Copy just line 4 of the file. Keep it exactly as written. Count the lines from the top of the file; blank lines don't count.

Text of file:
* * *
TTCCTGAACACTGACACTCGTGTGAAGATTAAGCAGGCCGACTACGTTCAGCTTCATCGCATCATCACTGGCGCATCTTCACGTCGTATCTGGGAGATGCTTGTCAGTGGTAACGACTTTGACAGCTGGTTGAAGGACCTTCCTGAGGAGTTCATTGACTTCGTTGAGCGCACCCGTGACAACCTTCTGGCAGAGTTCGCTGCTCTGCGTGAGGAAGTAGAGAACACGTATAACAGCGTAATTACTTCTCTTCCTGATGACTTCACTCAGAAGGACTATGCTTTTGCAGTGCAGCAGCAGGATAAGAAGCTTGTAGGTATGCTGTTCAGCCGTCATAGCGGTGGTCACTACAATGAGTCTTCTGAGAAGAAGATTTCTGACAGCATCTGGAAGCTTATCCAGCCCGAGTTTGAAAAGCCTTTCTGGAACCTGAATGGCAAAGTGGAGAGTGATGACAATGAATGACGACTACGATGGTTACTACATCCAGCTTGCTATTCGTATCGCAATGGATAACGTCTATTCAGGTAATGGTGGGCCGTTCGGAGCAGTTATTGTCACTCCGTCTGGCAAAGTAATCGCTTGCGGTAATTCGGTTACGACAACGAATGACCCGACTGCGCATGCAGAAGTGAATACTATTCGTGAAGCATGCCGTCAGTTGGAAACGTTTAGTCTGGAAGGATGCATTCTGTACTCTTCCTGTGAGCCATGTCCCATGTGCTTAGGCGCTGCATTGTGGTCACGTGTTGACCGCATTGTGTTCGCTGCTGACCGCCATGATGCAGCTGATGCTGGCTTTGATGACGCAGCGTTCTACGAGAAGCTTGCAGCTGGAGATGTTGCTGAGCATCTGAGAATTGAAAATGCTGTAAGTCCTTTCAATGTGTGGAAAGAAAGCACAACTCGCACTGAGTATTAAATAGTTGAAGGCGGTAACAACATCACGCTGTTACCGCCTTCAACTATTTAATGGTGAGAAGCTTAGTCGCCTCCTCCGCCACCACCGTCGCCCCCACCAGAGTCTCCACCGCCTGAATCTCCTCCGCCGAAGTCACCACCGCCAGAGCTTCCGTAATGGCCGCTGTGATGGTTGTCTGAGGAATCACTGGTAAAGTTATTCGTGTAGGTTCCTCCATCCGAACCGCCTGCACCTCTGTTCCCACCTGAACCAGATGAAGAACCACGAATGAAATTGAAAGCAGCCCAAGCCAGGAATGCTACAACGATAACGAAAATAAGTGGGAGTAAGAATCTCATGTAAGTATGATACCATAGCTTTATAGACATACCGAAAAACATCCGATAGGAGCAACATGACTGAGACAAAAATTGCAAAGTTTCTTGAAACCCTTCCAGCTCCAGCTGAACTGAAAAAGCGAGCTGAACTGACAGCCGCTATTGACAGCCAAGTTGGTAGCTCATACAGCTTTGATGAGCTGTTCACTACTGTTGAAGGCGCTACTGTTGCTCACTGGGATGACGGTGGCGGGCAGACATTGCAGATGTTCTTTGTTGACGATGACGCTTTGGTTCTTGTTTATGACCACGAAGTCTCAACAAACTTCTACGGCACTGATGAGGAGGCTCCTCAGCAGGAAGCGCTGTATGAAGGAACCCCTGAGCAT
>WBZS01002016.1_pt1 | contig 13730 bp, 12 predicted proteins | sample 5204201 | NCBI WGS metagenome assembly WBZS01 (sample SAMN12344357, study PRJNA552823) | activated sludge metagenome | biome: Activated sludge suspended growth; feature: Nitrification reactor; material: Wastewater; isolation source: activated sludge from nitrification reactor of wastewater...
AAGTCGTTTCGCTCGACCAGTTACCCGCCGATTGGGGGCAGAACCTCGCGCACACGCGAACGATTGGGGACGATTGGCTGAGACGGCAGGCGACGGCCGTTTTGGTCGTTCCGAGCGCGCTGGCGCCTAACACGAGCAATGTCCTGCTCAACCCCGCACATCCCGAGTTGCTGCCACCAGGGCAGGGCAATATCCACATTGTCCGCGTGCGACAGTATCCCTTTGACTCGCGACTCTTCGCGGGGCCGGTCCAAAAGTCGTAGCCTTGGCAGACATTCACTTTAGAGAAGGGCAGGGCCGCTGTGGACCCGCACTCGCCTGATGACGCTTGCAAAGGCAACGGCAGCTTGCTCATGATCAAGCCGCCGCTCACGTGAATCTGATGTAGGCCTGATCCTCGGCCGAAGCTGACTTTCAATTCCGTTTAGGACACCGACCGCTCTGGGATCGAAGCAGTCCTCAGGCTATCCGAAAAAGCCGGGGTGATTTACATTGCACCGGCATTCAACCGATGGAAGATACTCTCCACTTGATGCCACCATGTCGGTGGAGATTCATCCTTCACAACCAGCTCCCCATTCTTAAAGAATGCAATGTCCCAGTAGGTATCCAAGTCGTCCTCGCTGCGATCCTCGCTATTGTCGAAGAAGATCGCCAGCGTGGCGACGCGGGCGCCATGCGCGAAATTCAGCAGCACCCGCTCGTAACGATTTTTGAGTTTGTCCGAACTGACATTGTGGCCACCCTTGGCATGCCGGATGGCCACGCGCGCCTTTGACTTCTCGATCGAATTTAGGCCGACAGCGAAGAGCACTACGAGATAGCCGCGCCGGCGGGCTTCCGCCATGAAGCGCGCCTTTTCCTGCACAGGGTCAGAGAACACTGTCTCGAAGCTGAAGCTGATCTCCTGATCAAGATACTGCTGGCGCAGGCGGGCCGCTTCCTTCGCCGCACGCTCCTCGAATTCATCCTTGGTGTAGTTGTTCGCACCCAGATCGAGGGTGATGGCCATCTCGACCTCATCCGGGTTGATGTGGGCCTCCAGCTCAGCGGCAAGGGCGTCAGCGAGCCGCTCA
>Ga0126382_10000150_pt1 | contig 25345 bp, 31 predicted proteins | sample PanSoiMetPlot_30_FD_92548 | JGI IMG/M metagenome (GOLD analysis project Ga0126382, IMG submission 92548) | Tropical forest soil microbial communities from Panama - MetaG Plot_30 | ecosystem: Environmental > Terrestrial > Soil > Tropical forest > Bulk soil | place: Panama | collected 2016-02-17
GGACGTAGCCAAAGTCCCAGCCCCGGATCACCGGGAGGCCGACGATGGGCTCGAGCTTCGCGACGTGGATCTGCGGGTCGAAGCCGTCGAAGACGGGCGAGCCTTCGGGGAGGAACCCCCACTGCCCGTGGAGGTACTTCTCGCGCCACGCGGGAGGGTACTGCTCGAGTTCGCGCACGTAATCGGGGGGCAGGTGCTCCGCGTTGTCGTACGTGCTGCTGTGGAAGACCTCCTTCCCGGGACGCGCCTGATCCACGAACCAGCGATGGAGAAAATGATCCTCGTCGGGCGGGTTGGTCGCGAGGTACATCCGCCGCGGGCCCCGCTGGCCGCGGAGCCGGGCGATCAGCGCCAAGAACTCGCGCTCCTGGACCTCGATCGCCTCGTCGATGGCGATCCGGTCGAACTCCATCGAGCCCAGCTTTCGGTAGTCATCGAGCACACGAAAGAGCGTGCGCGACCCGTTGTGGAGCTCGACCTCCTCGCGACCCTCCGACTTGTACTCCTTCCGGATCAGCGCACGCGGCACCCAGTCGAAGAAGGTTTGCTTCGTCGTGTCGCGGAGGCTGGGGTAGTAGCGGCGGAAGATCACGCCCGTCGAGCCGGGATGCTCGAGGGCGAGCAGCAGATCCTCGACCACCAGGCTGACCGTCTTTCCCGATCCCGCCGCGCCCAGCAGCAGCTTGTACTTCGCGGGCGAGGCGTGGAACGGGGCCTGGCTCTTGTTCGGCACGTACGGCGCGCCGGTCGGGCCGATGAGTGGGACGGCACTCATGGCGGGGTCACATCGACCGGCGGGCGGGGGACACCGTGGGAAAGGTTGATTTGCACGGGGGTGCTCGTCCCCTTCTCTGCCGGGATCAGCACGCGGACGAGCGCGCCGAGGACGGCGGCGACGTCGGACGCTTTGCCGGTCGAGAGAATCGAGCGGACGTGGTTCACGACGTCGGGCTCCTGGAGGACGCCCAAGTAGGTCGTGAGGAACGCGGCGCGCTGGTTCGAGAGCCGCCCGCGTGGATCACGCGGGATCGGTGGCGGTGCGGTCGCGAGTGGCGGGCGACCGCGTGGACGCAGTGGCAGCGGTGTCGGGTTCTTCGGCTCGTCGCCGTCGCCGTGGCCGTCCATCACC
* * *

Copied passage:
>Ga0126382_10000150_pt1 | contig 25345 bp, 31 predicted proteins | sample PanSoiMetPlot_30_FD_92548 | JGI IMG/M metagenome (GOLD analysis project Ga0126382, IMG submission 92548) | Tropical forest soil microbial communities from Panama - MetaG Plot_30 | ecosystem: Environmental > Terrestrial > Soil > Tropical forest > Bulk soil | place: Panama | collected 2016-02-17